Native apps vs browser based HRMS: an objective comparison

Native apps and browser-based HRMS can both offer a variety of advantages to employees, managers and HR users. Which one should you choose when selecting mobile HRMS? The answer may be that “it depends”, so here is what should you bear in mind when choosing between these two options.

1. Usage patterns of employees

An HRMS serves a number of internal customers with different expectations. Do you have a traveling workforce who are used to doing transactions remotely and rarely come into the office? Users in this category will benefit from native HRMS apps with simplified features and functionality.

Recommended reading: find HRMS with native apps and mobile compatibility using our completely up-to-date HRMS vendor directory

Do you have workers who use the HRMS on a limited basis such as during the performance review cycle or for basic self-service transactions? Infrequent users benefit from standardization so a browser-based HRMS that looks and performs the same whether on a computer or mobile device will be a better fit in these cases.

2. Complexity of transactions versus diversity of devices

Native apps typically perform better on data or content rich sites as they are optimized for speed. Will your managers be accessing reports with drilldowns and other real-time data? Native HRMS apps are well suited to refresh and update data for a positive user experience. A browser-based mobile HRMS can have a small time lag in accessing content since it’s bringing back a website so it may be noticed by heavy data users.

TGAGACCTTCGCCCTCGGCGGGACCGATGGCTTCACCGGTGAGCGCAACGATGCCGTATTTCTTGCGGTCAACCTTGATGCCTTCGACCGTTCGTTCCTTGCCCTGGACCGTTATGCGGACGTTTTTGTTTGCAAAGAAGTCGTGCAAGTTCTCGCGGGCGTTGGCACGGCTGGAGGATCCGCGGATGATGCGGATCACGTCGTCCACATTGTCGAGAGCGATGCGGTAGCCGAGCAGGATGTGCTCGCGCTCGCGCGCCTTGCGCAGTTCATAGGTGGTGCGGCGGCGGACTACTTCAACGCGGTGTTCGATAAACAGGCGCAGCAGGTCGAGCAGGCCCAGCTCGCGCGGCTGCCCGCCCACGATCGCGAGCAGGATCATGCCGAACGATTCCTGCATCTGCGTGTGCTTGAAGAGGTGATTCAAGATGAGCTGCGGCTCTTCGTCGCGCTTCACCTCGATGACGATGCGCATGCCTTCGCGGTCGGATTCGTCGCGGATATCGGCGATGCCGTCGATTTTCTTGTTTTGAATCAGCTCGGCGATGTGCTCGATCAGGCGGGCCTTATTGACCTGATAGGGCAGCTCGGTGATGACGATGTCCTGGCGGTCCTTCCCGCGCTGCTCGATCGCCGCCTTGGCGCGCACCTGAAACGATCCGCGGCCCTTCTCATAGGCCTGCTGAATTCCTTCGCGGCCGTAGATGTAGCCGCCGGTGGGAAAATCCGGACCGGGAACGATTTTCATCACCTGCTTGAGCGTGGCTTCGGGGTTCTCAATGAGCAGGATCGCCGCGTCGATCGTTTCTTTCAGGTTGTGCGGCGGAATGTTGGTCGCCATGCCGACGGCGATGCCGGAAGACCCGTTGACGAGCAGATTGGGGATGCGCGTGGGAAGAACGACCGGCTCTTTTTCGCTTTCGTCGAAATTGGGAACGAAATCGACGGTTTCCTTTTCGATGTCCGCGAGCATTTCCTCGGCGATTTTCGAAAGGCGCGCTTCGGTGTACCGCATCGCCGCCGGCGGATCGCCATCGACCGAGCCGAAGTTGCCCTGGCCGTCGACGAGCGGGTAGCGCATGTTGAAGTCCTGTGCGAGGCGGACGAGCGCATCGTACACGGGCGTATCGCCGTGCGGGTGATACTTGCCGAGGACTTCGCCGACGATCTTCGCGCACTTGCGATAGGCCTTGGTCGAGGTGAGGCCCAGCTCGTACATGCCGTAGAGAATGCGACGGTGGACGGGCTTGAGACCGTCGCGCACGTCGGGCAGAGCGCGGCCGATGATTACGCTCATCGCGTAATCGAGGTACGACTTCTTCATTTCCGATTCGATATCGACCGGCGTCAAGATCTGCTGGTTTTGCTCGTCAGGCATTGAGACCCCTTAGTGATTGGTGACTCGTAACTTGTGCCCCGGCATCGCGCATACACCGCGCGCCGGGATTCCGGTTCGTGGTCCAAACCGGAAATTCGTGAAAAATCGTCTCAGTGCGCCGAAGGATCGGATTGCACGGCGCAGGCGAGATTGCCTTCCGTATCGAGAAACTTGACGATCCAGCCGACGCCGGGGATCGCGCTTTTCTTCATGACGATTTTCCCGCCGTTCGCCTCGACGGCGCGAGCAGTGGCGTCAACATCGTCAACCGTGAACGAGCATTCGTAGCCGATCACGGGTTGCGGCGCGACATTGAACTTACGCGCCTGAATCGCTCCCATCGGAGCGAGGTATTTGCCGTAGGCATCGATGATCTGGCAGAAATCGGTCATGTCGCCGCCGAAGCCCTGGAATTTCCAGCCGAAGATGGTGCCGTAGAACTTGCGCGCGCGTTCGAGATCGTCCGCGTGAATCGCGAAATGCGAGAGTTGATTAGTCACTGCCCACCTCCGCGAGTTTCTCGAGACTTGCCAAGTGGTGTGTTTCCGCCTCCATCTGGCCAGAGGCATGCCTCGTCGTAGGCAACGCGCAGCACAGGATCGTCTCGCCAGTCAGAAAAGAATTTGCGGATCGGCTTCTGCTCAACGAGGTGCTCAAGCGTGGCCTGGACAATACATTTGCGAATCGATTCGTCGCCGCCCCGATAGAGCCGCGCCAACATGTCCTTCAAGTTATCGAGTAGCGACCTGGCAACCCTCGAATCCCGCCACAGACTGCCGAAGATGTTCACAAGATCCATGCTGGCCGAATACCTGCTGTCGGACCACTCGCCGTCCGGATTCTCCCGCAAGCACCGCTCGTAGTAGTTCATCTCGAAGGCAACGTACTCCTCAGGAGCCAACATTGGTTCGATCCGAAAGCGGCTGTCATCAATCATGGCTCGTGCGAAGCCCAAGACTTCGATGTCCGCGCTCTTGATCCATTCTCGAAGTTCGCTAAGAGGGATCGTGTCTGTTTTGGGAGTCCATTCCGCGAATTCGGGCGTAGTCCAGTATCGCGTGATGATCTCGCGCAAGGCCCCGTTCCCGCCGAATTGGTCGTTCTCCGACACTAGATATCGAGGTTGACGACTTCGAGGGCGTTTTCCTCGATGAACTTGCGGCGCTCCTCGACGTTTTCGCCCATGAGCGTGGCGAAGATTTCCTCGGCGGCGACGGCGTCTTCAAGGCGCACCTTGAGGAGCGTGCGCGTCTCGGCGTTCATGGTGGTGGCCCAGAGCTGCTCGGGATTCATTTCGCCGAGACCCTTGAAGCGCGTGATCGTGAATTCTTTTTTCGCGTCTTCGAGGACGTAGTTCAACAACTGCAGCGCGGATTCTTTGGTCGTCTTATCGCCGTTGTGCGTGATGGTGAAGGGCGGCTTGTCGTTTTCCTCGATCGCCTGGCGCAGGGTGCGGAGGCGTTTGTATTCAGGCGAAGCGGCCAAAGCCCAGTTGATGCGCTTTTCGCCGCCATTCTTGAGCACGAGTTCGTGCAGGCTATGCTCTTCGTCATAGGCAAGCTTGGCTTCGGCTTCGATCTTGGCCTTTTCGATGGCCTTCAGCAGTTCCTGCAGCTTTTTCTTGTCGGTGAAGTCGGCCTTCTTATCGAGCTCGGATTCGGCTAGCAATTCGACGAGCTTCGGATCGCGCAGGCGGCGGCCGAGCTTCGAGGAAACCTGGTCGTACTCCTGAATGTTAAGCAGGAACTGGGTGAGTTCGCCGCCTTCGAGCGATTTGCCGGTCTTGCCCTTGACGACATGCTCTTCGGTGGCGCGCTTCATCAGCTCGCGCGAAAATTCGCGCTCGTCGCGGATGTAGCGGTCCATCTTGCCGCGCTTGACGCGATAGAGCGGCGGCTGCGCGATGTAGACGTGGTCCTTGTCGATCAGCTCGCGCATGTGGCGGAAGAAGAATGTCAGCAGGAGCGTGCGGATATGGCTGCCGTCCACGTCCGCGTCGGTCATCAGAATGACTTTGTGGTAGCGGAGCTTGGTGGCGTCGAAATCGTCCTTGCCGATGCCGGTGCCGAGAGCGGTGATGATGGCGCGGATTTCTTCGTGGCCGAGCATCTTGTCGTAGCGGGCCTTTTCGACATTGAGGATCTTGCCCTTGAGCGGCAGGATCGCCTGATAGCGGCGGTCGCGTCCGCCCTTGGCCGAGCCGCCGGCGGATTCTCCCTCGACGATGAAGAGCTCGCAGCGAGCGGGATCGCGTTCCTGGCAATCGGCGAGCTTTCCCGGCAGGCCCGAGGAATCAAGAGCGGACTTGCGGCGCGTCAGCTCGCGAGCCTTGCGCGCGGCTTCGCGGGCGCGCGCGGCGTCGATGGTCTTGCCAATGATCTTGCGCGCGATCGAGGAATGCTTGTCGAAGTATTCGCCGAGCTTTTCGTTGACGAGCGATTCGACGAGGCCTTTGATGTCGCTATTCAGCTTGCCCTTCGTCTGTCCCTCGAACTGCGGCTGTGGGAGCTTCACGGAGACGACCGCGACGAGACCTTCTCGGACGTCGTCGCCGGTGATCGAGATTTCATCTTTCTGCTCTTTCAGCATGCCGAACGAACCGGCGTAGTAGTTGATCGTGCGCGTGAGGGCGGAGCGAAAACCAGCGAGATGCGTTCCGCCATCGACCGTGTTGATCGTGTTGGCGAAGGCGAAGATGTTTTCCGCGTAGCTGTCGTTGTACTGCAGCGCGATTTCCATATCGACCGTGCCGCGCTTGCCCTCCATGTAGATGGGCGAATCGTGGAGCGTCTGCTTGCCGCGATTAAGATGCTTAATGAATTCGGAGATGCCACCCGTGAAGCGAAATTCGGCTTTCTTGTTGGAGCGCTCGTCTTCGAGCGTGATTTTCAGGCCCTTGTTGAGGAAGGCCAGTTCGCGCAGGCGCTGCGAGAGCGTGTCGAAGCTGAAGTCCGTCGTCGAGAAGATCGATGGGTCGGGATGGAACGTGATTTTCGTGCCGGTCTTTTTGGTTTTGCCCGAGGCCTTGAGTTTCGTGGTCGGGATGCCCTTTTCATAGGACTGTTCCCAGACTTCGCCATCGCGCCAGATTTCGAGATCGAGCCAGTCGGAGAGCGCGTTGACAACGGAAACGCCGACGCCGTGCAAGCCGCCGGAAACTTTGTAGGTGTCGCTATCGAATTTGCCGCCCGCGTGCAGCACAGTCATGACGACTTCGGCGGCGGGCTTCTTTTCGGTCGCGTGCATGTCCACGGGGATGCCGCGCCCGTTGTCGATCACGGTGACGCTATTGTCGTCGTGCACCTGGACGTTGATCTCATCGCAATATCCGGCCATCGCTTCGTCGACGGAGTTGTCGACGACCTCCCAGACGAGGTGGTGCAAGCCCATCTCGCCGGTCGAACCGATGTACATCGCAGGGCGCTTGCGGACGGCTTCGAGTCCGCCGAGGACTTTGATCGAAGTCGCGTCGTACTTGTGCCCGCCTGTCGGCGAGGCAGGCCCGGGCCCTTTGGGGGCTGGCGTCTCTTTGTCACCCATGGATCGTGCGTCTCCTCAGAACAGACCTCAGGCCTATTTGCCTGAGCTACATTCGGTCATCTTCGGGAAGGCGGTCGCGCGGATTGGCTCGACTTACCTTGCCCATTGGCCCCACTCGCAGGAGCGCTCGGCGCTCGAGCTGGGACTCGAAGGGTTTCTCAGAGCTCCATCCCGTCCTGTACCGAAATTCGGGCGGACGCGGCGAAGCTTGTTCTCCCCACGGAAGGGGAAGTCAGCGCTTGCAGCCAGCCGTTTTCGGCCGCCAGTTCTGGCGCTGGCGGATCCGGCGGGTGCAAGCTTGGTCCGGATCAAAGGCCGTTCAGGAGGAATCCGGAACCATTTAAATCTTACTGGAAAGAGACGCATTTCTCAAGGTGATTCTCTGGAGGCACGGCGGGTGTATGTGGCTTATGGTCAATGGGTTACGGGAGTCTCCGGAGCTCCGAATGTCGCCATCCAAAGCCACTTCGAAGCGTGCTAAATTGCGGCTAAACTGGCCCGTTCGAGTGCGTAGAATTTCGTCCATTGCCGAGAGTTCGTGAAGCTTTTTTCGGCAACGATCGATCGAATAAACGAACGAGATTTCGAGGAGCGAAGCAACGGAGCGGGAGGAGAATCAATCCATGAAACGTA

If you have a flexible bring your own device (BYOD) network environment, a browser-based system may be a better way of providing mobile HRMS functionality as most devices can accommodate a standard web page. You will not be challenged with testing a native app on various platforms and versions to ensure compatibility if you choose the browser-based HRMS option.

3. Size and variety of the transaction landscape

A number of native HRMS apps offer a large count of transactions and activities that can be done in the HRMS. As native apps are built from the ground up you may find that newer apps don’t have all transactions available or lesser used functionality is not yet built such as language capability. Browser based HRMS offer advantages if you are using a high level of HRMS features around the globe, you do not need to wait for something to make the product roadmap.

Native apps do have an advantage in that transactions are built in a better manner for today’s mobile devices. I have seen some web browser HRMS pages that were originally designed over 20 years ago in ERPs. They are mobile compatible but it is not the best user experience in the world

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Heather Batyski

About the author…

Heather is an experienced HRMS analyst, consultant and manager. Having worked for companies such as Deloitte, Franklin Templeton and Oracle, Heather has first-hand experience of many HRMS solutions including Peoplesoft and Workday.

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Heather Batyski